“Researchers have used brain scans and artificial intelligence to spot differences in how key areas of infant brains synchronise, allowing them to accurately predict which babies would develop autism spectrum disorder (ASD) as a toddler…The research, led by scientists from the University of North Carolina at Chapel Hill and Washington University, comes hot on the heels of an earlier study that used two scans taken at 6 and 12 months to make a similar prediction.
Not only has this new method reduced the number of scans required to make the judgement, they were able to predict with more than 96 percent accuracy which 6 month old infants would be diagnosed with autism by age 2, compared to 81 percent previously…The researchers used magnetic resonance imaging to analyse the neural activity of 230 regions across the brain in 59 infants who had at least one older sibling with a diagnosis of ASD…
A larger sample size and more data will no doubt help determine just how accurate this method of diagnosis could be in the long term, which is what the researchers are planning next.
It’s also unlikely that a single test will form the basis of any future diagnoses – more likely, it would form one piece in a risk profile informed by research involving a variety of evaluations.”
Functional neuroimaging of high-risk 6‑month-old infants predicts a diagnosis of autism at 24 months of age (Science Translational Medicine)
- Summary: In a new study, Emerson et al. show that brain function in infancy can be used to accurately predict which high-risk infants will later receive an autism diagnosis. Using machine learning techniques that identify patterns in the brain’s functional connections, Emerson and colleagues were able to predict with greater than 96% accuracy whether a 6‑month-old infant would develop autism at 24 months of age. These findings must be replicated, but they represent an important step toward the early identification of individuals with autism before its characteristic symptoms develop.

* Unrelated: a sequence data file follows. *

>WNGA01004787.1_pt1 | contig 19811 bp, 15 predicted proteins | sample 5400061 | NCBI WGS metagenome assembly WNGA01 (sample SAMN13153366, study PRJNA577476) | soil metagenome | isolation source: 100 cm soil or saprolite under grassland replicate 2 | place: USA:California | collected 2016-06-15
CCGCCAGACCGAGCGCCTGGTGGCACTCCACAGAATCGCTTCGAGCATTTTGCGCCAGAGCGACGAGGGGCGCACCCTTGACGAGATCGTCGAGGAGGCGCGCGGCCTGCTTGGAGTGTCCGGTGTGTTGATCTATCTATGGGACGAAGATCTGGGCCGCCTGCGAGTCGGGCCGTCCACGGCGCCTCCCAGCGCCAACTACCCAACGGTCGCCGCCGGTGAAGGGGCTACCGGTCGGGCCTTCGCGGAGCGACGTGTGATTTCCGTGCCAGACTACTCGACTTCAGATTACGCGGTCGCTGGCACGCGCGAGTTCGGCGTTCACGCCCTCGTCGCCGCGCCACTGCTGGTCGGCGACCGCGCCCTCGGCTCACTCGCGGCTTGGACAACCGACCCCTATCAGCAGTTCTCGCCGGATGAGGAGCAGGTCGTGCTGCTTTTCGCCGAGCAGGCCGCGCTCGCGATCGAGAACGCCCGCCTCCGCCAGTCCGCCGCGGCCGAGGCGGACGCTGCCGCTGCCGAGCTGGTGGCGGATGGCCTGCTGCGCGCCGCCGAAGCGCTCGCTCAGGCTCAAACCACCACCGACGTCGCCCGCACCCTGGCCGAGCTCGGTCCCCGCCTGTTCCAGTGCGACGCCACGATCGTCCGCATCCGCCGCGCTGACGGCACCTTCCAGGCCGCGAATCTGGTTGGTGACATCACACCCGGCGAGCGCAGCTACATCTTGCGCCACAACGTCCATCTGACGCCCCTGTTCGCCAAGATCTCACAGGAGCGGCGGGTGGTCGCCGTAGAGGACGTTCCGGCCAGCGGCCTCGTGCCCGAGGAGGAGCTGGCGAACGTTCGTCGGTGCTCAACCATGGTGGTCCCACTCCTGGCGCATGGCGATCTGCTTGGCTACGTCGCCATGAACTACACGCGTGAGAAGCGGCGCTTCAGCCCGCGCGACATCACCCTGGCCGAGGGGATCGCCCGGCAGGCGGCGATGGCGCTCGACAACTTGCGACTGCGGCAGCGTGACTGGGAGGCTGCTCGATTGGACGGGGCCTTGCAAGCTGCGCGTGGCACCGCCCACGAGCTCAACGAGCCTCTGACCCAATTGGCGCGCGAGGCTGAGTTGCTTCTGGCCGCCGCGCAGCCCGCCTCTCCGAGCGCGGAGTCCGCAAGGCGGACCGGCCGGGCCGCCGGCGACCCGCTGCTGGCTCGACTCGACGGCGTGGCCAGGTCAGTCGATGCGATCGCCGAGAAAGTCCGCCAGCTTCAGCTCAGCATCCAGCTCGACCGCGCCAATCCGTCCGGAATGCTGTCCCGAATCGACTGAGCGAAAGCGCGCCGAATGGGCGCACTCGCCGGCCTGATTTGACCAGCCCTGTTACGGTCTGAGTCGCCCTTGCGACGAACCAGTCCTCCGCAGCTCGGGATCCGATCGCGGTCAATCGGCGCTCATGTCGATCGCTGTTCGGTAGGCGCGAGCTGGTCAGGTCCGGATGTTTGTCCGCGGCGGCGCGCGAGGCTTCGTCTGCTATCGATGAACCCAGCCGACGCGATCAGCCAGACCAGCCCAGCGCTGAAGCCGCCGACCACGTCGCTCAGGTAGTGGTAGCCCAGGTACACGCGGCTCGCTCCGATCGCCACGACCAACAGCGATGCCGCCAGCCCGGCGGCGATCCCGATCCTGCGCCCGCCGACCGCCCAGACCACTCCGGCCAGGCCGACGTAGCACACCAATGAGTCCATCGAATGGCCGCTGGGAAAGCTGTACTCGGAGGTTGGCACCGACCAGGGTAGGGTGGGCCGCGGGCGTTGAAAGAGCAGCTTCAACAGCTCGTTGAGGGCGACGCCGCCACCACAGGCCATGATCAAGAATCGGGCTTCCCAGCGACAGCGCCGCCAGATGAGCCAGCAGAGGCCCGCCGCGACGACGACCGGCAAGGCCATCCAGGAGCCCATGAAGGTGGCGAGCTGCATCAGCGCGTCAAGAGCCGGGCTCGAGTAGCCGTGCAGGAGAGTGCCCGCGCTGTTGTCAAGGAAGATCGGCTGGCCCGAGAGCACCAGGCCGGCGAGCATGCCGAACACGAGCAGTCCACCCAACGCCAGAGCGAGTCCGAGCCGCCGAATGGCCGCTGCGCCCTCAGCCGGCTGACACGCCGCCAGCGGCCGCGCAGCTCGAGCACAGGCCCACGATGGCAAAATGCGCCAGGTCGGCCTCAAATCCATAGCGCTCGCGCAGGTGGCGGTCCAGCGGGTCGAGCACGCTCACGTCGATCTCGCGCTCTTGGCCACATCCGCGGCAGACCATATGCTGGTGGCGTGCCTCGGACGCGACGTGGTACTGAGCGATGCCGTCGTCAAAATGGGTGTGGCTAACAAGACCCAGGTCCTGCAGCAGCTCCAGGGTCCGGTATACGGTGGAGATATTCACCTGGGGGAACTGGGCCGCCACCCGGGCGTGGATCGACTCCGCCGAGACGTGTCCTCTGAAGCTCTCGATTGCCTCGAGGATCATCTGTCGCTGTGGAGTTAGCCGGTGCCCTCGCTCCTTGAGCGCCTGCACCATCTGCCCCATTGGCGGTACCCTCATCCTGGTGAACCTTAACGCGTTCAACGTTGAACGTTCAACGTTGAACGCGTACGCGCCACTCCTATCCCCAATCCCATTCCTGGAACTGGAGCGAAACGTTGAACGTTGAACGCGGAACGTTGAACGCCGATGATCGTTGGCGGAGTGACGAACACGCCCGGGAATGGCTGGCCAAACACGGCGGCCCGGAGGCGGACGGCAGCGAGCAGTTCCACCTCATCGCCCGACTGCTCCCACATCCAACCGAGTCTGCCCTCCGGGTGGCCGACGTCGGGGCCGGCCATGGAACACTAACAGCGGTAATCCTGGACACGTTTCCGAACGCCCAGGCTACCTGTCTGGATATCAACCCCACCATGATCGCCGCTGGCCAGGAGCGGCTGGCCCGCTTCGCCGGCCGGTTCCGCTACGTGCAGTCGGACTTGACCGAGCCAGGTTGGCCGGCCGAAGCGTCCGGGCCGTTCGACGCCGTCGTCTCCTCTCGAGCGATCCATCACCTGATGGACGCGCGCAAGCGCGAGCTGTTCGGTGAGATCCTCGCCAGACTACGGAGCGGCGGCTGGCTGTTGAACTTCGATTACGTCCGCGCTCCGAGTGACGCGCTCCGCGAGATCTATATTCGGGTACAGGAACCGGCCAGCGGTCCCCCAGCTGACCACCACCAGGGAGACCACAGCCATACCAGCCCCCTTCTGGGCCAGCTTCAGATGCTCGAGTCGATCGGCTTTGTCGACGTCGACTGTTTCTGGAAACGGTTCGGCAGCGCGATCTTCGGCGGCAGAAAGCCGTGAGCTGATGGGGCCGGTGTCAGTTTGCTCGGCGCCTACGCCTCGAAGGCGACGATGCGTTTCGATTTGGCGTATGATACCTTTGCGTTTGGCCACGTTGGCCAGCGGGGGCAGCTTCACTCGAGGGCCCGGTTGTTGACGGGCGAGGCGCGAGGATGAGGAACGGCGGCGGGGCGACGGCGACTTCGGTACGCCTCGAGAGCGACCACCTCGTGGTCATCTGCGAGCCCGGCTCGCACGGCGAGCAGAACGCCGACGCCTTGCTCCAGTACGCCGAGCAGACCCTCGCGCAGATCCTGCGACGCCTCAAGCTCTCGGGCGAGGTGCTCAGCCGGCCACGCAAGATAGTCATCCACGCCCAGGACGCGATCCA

- Abstract: Autism spectrum disorder (ASD) is a neurodevelopmental disorder characterized by social deficits and repetitive behaviors that typically emerge by 24 months of age. To develop effective early interventions that can potentially ameliorate the defining deficits of ASD and improve long-term outcomes, early detection is essential. Using prospective neuroimaging of 59 6‑month-old infants with a high familial risk for ASD, we show that functional connectivity magnetic resonance imaging correctly identified which individual children would receive a research clinical best-estimate diagnosis of ASD at 24 months of age. Functional brain connections were defined in 6‑month-old infants that correlated with 24-month scores on measures of social behavior, language, motor development, and repetitive behavior, which are all features common to the diagnosis of ASD. A fully cross-validated machine learning algorithm applied at age 6 months had a positive predictive value of 100% [95% confidence interval (CI), 62.9 to 100], correctly predicting 9 of 11 infants who received a diagnosis of ASD at 24 months (sensitivity, 81.8%; 95% CI, 47.8 to 96.8). All 48 6‑month-old infants who were not diagnosed with ASD were correctly classified [specificity, 100% (95% CI, 90.8 to 100); negative predictive value, 96.0% (95% CI, 85.1 to 99.3)]. These findings have clinical implications for early risk assessment and the feasibility of developing early preventative interventions for ASD.